Hors-Sens


Motivation

I believe the amount of oxygen supplied to people

 with COPD motivates them to become less active.

“In summary, exercise training as part of a comprehensive pulmonary rehabilitation programme, can make a profound difference in the lives of patients with COPD. Indeed, exercise training reduces daily symptoms of dyspnoea and fatigue, improves physical fitness, reduces symptoms of anxiety/depression and improves quality of life in patients with COPD.” [1]

 

“Low motivation is a frequently reported factor for the reduced physical activity (PA) levels observed in patients with chronic obstructive pulmonary disease (COPD). [2]

 

Optimizing physical activity (PA) in patients with chronic obstructive pulmonary disease (COPD) is a major goal, as this population is highly inactive in daily life, and low physical activity (PA) levels are related to poor health outcomes (e.g., acute exacerbations, increased risk of hospitalizations and death).

Low (or lack of) motivation is one of the most frequently reported factors for reduced PA levels in patients with COPD, in addition to the impact of symptoms such as dyspnoea on exertion and fatigue.[3] 

 

Personal experience leads me to believe that getting patients with COPD the oxygen they need will give them the ability and motivate them to stay physically active, healthier, and out of the hospital.  It will also help lessen urinary incontinence.

 

Urinary incontinence (UI) is defined as a loss of bladder control and is characterized by the complaint of any involuntary leakage of urine. Evidence suggests that the prevalence of UI is higher in subjects with chronic obstructive pulmonary disease (COPD) than in age-matched controls in both sexes. UI is classified as stress, urge, and mixed, and has a considerable impact on quality of life. However, the prevalence of UI in individuals with COPD is mostly unexplored in clinical research and often underestimated in clinical practice.[4]

The last sentence is important and needs to be repeated for medical professionals, “However, the prevalence of UI in individuals with COPD is mostly unexplored in clinical research and often underestimated in clinical practice.”

Research is scarce, but those who deal with COPD in the real world know there is a problem and learn to live with it.  One solution is never to leave the house.  Below are two sites where individuals with COPD tell their stories about COPD and incontinence.

https://www.copdfoundation.org/COPD360social/Community/COPD-Digest/Article/573/Too-Embarrassed-to-Ask.aspx

https://copd.net/living/an-embarrassing-situation

I was needing to rush to the bathroom years before starting supplemental oxygen.  To start with, it was when playing tennis and now when my blood oxygen level to low with too much in my bladder.  I am not willing to tell my experiences but will say I have had some embarrassing experiences.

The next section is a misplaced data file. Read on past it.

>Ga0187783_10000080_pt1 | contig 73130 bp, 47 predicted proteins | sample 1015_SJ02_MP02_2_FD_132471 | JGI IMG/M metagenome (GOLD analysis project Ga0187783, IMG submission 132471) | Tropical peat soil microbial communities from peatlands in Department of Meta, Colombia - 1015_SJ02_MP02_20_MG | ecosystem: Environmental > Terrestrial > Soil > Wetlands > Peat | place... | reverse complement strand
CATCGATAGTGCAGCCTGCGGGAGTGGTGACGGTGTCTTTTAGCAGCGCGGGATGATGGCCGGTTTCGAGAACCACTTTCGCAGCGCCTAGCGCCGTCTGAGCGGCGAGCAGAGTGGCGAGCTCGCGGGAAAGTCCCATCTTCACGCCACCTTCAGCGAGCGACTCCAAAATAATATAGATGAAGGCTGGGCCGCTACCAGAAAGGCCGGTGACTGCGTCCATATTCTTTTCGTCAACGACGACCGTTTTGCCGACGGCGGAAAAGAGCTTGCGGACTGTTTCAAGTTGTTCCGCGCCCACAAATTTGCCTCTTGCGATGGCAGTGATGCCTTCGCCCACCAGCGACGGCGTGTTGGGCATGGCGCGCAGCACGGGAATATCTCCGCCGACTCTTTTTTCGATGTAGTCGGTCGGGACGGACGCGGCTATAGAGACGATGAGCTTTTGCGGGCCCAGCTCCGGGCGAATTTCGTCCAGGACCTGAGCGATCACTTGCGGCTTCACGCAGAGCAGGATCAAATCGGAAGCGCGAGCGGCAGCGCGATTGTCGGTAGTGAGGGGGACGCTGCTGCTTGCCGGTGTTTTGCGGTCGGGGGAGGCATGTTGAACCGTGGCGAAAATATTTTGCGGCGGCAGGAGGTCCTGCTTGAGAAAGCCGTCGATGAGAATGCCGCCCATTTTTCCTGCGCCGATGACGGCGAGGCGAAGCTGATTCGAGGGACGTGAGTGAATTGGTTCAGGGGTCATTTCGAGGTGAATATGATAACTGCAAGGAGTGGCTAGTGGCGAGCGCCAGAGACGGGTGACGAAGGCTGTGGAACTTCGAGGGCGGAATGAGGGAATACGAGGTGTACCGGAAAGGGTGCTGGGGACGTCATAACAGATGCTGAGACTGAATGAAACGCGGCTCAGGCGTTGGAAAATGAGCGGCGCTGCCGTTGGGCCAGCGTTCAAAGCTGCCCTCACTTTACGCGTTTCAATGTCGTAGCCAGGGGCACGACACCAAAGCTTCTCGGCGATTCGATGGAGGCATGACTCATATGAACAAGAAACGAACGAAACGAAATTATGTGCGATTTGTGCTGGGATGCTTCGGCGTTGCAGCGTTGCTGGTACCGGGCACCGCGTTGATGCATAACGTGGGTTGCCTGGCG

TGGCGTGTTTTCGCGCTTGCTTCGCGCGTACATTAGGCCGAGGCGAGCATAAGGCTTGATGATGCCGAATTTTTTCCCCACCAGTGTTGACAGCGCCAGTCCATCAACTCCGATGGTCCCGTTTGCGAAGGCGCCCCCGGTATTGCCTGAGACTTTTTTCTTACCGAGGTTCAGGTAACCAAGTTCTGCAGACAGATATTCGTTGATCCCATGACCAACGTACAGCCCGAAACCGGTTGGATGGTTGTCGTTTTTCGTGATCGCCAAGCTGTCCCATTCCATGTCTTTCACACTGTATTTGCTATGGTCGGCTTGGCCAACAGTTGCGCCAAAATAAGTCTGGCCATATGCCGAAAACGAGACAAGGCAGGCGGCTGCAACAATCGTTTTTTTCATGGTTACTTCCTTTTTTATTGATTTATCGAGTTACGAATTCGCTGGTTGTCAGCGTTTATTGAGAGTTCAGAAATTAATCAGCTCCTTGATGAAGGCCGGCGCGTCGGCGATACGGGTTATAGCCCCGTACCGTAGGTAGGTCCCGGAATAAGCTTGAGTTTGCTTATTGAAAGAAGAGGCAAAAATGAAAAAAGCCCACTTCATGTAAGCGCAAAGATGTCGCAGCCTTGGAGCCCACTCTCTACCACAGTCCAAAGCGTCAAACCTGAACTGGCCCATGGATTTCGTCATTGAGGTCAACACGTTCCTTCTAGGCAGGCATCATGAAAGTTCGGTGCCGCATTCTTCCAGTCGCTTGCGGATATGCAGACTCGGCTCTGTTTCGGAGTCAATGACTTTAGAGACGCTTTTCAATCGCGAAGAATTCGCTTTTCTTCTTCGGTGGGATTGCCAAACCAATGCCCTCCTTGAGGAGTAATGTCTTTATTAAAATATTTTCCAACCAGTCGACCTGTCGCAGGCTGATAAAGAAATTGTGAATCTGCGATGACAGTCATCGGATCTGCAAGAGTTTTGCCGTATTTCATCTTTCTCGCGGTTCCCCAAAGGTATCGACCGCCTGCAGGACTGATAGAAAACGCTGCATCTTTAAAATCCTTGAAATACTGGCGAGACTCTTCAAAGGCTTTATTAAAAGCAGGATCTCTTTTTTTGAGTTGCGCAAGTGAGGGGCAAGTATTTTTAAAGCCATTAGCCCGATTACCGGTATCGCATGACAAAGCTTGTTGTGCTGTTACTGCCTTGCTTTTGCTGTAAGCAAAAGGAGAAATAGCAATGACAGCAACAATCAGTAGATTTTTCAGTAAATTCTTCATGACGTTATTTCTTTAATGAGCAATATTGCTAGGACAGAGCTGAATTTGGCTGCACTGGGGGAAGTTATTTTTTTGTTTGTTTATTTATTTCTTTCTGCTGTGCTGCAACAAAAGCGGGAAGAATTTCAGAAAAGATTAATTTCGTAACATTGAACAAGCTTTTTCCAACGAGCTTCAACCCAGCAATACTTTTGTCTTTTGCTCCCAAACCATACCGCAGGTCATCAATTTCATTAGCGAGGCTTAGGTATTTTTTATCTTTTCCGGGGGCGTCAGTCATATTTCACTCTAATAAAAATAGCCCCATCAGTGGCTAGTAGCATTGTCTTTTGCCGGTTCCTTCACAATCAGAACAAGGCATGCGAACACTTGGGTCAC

Getting the oxygen I need and what I have learned through experience has made a huge difference with incontinence.   I still watch my liquids and don’t pass up a bathroom unless I know where the next is.  My awareness is higher as well.  Twelve to fourteen years ago, I would need to rush to the bathroom.  Now I play pickleball, and rushing to the bathroom is unnecessary.  I still have some problems, but it is usually when I am trying to conserve oxygen or need to fill my LOX reservoir.

Today I can turn my oxygen up to 10 or 15 LPM for several minutes, and the intense need to find a bathroom goes away.  Out of caution, I still find a bathroom, but in a more leisurely way.

Liquid Oxygen is the reason I was able to visit Fort Bridger State Historic Site(6,674 ft elevation) and Devils Tower National Monument(The visitors center located at the base of the tower is at an elevation of 4,250 feet above sea level. The tower itself rises 865 feet above this point.)  Liquid Oxygen allows me to travel, visit museums and parks, shop, and so much more.

I don’t know that Liquid Oxygen motivates me, but what it allows me to do does.

A Study showing LOX may actually save money:  “Benefits of physical activity on COPD hospitalisation depend on intensity:  “In conclusion, a greater quantity of low-intensity physical activity reduces the risk of COPD hospitalisation. The observation that high-intensity daily-life physical activity does not generate additional protective effects in the most severe COPD patients will require replication.” From https://erj.ersjournals.com/content/46/5/1281

 



[1] Spruit MA, Burtin C, De Boever P, Langer D, Vogiatzis I, Wouters EF, Franssen FM. COPD and exercise: does it make a difference? Breathe (Sheff). 2016 Jun;12(2):e38-49. doi: 10.1183/20734735.003916. PMID: 27408645; PMCID: PMC4933612.  https://www.ncbi.nlm.nih.gov/pmc/articles/PMC4933612/

[2] Pimenta S, Silva CG, Flora S, Hipólito N, Burtin C, Oliveira A, Morais N, Brites-Pereira M, Carreira BP, Januário F, Andrade L, Martins V, Rodrigues F, Brooks D, Marques A, Cruz J. What Motivates Patients with COPD to Be Physically Active? A Cross-Sectional Study. J Clin Med. 2021 Nov 29;10(23):5631. doi: 10.3390/jcm10235631. PMID: 34884333; PMCID: PMC8658241.  https://pubmed.ncbi.nlm.nih.gov/34884333/

[3] Pimenta S, Silva CG, Flora S, Hipólito N, Burtin C, Oliveira A, Morais N, Brites-Pereira M, Carreira BP, Januário F, Andrade L, Martins V, Rodrigues F, Brooks D, Marques A, Cruz J. What Motivates Patients with COPD to Be Physically Active? A Cross-Sectional Study. J Clin Med. 2021 Nov 29;10(23):5631. doi: 10.3390/jcm10235631. PMID: 34884333; PMCID: PMC8658241. 

[4] Battaglia S, Benfante A, Principe S, Basile L, Scichilone N. Urinary Incontinence in Chronic Obstructive Pulmonary Disease: A Common Co-morbidity or a Typical Adverse Effect? Drugs Aging. 2019 Sep;36(9):799-806. doi: 10.1007/s40266-019-00687-4. PMID: 31201688.  https://pubmed.ncbi.nlm.nih.gov/31201688/


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